Mega Bloks Xbox 360 Collector Set Is A Pricey Nostalgia Trip

A Mega Bloks Xbox 360 sits in front of the console's menu background.

Image: Microsoft / Mattel / Kotaku

On September 8, seemingly out of nowhere, Microsoft announced the Mega 3:4 scale Xbox 360 collector set. It will propel you back to the halcyon days of 2007, at least if you’re willing to throwdown $150 for a collectible that doesn’t actually play any games.

It’s a Lego set that’s not technically Lego (Mega Bloks is Mattel’s copycat block-building brand), and it comes with 1,342 pieces that can be assembled into an Xbox 360 complete with a controller and a (fake) copy of Halo 3. There’s even a replica motherboard inside the completed Xbox case. I don’t understand why any of these choices were made but the result is oddly appealing.

It releases on October 8 but the first batch of pre-orders already appear to be sold-out. Here’s what the product description reads (the set is a Target-exclusive):

Inspired by the most influential gaming console of its time, this collector building set celebrates the legacy of the Xbox 360. Jump back in with a fully buildable, light-up console and controller. The console opens to reveal a disc drive (and other Easter eggs); place the Halo 3-themed disc inside to activate the motherboard. Adult builders take note: completing this set unlocks the ultimate achievement.

It doesn’t seem to have any online connectivity to fans’ existing Xbox profiles, but it’s a charming retro throwback nonetheless. Of course, some people have been quick to poke fun at the unexpected and pricey collectible. “Sure, you could buy a real Xbox 360 for much less. But this one won’t get the [Red Ring of Death],” joked Niko director of research, Daniel Ahmed.

An actual Xbox 360 runs between $50 to $75 at the moment, though as others have pointed out, the $150 price tag is normal for a set with over 1,000 blocks. Plus, the design is pretty nifty. If I had money to burn I might pick one up to add to the display case. As things stand though, I’d be much happier to see Microsoft finally reveal an Xbox mini. The tech giant’s original console is over 20 years old now, and a perfectly retro piece of memorabilia in its own right.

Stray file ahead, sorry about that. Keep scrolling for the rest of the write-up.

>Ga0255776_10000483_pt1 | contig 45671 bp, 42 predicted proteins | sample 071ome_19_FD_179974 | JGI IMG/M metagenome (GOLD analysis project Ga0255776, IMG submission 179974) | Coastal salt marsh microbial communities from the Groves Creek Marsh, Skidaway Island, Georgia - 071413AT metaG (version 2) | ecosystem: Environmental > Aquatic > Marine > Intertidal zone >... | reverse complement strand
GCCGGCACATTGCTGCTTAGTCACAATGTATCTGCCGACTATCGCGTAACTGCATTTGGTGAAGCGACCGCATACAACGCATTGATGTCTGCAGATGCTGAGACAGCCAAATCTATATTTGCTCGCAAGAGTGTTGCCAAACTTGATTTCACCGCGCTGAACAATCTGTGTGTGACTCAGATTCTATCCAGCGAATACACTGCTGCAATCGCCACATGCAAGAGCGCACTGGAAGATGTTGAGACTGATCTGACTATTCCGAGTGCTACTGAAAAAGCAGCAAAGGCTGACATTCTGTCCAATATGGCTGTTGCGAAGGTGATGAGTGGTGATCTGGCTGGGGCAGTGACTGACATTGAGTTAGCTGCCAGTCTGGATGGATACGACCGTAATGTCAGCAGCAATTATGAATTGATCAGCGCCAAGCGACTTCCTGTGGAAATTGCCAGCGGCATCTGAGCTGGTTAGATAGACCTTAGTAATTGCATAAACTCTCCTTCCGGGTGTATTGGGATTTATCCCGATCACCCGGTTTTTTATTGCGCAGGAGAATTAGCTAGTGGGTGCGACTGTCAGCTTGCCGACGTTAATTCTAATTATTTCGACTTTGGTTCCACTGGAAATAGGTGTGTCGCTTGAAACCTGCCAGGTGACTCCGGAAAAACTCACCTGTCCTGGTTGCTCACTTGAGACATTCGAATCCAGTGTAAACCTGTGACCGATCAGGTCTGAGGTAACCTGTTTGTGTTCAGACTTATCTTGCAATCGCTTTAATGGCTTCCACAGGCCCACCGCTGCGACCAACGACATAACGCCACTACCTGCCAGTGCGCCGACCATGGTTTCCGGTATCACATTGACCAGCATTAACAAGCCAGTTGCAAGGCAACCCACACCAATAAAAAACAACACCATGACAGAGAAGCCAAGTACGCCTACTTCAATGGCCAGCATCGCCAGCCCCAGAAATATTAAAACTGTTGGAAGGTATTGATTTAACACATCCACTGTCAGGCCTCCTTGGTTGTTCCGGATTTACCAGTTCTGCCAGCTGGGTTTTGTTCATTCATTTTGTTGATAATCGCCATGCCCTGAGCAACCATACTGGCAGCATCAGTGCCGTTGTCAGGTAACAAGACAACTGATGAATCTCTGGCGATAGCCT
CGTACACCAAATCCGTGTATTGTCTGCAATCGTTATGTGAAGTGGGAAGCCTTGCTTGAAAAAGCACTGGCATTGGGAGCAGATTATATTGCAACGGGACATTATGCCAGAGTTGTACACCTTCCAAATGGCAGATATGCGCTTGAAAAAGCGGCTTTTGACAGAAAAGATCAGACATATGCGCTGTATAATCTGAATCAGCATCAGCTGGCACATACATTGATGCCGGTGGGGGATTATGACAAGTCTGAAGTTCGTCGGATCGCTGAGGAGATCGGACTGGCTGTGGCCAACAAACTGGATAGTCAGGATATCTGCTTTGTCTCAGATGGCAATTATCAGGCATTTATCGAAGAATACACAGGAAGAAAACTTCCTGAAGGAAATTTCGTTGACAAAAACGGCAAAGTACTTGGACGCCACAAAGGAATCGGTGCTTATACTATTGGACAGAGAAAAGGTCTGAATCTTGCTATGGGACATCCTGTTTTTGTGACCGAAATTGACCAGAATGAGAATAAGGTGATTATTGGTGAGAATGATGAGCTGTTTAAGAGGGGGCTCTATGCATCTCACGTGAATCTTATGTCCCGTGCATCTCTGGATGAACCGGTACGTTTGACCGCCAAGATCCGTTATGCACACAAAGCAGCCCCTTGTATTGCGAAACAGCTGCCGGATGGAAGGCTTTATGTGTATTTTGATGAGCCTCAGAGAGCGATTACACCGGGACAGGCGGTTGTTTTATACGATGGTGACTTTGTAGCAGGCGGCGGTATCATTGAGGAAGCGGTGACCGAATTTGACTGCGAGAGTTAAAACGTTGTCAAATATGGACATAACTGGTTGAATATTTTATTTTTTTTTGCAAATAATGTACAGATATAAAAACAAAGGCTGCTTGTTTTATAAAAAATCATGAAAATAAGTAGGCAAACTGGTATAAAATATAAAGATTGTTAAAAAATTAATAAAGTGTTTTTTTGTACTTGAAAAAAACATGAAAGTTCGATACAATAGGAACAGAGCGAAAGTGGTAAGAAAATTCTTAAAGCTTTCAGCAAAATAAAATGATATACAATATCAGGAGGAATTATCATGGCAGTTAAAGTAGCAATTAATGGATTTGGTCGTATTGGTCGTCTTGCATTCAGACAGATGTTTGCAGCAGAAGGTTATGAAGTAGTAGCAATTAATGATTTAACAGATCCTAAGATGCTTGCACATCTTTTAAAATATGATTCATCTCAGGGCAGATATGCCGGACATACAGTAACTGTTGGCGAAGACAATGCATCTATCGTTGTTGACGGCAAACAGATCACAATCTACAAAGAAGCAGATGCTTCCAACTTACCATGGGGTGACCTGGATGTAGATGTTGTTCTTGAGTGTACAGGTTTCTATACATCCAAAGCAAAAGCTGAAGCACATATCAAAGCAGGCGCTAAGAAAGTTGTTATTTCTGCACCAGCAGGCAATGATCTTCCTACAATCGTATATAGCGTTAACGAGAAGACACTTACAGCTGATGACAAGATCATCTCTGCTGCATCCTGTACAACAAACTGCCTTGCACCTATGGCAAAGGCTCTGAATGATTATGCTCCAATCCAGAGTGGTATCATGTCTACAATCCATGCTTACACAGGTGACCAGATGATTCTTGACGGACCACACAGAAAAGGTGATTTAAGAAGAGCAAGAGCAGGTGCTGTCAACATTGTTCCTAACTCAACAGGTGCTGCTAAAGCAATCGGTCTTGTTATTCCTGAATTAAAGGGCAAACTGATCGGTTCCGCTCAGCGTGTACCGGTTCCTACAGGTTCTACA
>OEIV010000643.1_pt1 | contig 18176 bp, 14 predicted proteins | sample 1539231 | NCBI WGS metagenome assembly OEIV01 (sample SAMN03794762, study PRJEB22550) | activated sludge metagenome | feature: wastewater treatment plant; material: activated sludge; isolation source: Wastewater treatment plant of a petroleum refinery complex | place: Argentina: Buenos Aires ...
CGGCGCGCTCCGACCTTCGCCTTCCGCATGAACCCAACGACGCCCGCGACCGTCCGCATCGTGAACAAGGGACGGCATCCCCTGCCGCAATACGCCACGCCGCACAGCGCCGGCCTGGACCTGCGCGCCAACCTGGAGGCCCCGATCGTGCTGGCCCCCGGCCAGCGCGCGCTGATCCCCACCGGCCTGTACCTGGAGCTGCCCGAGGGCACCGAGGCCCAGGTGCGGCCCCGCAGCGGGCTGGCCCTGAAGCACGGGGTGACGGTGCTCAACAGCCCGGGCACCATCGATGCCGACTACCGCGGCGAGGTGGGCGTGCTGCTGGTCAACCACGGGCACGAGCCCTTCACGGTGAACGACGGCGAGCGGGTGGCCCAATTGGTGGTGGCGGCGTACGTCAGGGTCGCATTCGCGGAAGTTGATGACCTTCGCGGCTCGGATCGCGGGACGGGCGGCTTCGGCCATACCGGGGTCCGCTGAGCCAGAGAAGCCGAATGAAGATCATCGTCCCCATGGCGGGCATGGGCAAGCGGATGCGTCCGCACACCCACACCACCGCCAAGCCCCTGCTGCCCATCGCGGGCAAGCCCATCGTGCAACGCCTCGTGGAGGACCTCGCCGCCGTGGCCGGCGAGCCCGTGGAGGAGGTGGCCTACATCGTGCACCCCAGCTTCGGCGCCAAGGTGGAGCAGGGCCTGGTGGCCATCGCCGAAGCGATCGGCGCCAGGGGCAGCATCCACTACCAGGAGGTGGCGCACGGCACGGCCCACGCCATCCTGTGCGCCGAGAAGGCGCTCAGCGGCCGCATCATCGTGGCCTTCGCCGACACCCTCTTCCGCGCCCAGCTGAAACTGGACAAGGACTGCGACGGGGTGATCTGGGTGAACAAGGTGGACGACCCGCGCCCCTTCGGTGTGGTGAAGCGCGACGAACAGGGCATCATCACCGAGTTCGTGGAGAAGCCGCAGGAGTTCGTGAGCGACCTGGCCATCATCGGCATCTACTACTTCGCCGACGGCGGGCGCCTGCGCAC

Would I pay $150 for a box that came with Project Gotham Racing pre-intalled? Absolutely.


Overwatch 2 Players Raise Hell Over Moira’s Pricey Lilith Skin

Overwatch 2’s Halloween-infused seventh season, Rise of Darkness, went live on Monday, bringing with it a swath of creepy new skins for its heroes, including a hotly anticipated skin based on Diablo IV’s Lilith for sardonic healer Moira. Unfortunately, players who eagerly dived into the season for a chance to acquire Moira’s devilishly good skin now feel like its existence is a price-gouging trick rather than a treat thanks to its hefty cost and paywalled availability.

You see, Lilith Moira can only be unlocked by purchasing the game’s Ultimate Battle Pass: Season Seven Bundle which costs $40. Last season’s Premium Battle Pass also cost $40, but at least that one came with three new story missions. Usually, OW2 skins can be acquired by completing levels in its Battle Pass but the Lilith Moira skin, as well as Pharah’s Legendary Inarius skin and Bastion’s Epic Pumpkin skin, can only be acquired by purchasing the Ultimate Battle Pass. Lilith Moira’s price tag isn’t going over well with fans who see the bundle as yet another example of Blizzard fleecing players for new skins.


Read More: Overwatch 2’s New Patch Has A Lot More Than Sombra’s Rework

“Casual reminder that Overwatch, the ENTIRE GAME was $40 on release,” Arenyr wrote in a r/Overwatch thread. “Now we’re paying that amount for a couple of skins and a Battle Pass.”

“Blizzard is so fucking gross for this,” Drewboy13 replied in the same thread. “Not only is everything so crazily overpriced, it’s also paywalled and locked behind even more expensive bundles.”

“I thought the only reason the previous season’s Ultimate Bundle was $40 was due to the Invasion ‘campaign missions’ as well as the fact that you got three legendary skins,” LeKrahka said. “Actually bonkers.”

“I’d rather buy a nice game on sale or at the same price without a sale than a disgustingly overpriced pack,’ Sharashaska said. “Every time they have the opportunity to be decent they fail and make the shittiest decision possible regarding their consumers.”

Read More: Overwatch 2 One Year Later: Why Am I Still Doing This?

Last August, Blizzard sent out a survey asking players if they’d be willing to pay $45 for new hero skins. At the time, a Blizzard spokesperson told Kotaku the survey was “entirely intended to better understand player preferences for different types of Overwatch 2 cosmetics” and prices offered in it were “randomized per user and are not indicative of final pricing.” I suppose Blizzard’s survey led to the conclusion that Moira mains like myself would be willing to pay $40 to get the support hero a good skin that wasn’t her David Bowie-inspired one from 2017. I’m going to stick with the Bowie one.


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